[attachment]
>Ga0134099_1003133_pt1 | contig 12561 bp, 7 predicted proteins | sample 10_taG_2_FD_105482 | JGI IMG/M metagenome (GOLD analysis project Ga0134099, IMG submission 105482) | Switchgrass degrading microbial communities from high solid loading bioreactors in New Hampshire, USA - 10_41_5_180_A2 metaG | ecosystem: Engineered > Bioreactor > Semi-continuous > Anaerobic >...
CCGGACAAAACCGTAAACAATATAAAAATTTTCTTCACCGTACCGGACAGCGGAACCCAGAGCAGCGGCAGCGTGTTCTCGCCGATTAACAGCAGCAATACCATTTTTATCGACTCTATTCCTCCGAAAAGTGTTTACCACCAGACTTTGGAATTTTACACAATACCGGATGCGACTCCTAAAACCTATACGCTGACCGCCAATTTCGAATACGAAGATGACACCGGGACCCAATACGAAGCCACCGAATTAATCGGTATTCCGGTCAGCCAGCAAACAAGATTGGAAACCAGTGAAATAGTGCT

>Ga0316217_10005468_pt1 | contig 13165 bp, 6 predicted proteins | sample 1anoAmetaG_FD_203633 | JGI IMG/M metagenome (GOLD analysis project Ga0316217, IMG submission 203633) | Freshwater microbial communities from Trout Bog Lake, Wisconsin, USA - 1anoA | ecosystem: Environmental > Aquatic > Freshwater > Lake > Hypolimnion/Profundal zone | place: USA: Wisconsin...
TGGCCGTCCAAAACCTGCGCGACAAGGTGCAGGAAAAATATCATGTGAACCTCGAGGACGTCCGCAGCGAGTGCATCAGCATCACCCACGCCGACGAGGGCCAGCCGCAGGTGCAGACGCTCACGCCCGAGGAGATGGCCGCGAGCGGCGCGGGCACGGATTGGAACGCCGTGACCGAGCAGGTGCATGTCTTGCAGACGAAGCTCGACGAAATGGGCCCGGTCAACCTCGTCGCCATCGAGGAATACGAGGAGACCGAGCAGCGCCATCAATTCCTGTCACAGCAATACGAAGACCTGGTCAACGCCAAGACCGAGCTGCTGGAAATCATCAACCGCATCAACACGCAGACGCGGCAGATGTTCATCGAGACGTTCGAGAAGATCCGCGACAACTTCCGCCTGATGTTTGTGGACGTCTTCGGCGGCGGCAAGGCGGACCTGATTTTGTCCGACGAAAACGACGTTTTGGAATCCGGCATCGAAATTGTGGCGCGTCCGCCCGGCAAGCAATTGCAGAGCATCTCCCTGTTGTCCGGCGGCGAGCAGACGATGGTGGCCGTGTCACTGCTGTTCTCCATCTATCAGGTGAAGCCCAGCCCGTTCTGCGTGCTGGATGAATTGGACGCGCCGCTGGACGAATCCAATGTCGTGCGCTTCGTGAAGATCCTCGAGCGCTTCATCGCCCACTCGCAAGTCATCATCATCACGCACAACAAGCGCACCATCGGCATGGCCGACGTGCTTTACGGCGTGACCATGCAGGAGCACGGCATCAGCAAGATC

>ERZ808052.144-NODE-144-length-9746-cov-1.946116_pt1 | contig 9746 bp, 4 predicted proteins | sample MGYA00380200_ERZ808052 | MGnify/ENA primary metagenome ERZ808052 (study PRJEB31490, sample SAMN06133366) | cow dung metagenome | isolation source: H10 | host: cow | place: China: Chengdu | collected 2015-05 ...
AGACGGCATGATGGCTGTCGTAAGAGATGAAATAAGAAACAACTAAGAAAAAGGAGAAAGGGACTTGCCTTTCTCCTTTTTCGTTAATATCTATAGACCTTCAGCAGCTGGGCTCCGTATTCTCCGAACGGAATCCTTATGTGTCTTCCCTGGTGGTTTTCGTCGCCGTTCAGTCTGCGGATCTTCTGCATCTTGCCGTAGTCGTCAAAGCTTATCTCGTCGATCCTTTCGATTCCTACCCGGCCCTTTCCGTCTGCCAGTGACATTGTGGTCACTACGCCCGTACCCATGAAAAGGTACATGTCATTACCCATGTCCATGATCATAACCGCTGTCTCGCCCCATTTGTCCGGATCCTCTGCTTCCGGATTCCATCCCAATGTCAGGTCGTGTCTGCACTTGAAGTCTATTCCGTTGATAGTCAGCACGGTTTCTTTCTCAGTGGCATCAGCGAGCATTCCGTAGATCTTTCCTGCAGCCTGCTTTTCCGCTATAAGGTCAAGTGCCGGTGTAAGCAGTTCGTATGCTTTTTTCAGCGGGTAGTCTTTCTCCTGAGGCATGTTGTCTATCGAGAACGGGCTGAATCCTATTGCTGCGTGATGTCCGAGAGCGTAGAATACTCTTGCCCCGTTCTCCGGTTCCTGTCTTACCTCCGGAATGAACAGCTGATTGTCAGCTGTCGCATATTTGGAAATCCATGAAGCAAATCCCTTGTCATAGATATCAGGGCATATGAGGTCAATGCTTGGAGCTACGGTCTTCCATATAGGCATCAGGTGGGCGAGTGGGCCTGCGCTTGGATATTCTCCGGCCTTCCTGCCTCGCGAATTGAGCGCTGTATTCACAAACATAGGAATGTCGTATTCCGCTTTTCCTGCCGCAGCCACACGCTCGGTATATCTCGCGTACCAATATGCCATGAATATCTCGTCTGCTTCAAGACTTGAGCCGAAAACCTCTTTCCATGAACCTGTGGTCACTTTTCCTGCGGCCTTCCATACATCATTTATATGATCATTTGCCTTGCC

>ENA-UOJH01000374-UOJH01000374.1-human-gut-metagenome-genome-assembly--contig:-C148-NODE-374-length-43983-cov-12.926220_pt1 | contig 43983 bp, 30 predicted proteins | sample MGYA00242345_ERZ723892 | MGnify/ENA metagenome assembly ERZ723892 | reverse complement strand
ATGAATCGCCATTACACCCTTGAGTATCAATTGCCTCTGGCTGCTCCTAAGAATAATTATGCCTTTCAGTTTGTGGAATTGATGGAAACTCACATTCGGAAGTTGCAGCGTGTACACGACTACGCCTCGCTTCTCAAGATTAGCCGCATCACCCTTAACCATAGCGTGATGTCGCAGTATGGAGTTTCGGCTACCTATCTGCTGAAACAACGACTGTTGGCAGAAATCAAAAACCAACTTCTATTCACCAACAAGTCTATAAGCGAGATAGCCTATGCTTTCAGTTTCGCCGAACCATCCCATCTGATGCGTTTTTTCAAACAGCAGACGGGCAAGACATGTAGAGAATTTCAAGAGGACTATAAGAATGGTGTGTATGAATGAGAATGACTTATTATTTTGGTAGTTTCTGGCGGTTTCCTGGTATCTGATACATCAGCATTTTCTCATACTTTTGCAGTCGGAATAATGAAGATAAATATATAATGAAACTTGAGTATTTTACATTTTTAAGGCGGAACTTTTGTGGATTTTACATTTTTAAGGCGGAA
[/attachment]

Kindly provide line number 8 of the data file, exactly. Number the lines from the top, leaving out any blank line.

ATGAATCGCCATTACACCCTTGAGTATCAATTGCCTCTGGCTGCTCCTAAGAATAATTATGCCTTTCAGTTTGTGGAATTGATGGAAACTCACATTCGGAAGTTGCAGCGTGTACACGACTACGCCTCGCTTCTCAAGATTAGCCGCATCACCCTTAACCATAGCGTGATGTCGCAGTATGGAGTTTCGGCTACCTATCTGCTGAAACAACGACTGTTGGCAGAAATCAAAAACCAACTTCTATTCACCAACAAGTCTATAAGCGAGATAGCCTATGCTTTCAGTTTCGCCGAACCATCCCATCTGATGCGTTTTTTCAAACAGCAGACGGGCAAGACATGTAGAGAATTTCAAGAGGACTATAAGAATGGTGTGTATGAATGAGAATGACTTATTATTTTGGTAGTTTCTGGCGGTTTCCTGGTATCTGATACATCAGCATTTTCTCATACTTTTGCAGTCGGAATAATGAAGATAAATATATAATGAAACTTGAGTATTTTACATTTTTAAGGCGGAACTTTTGTGGATTTTACATTTTTAAGGCGGAA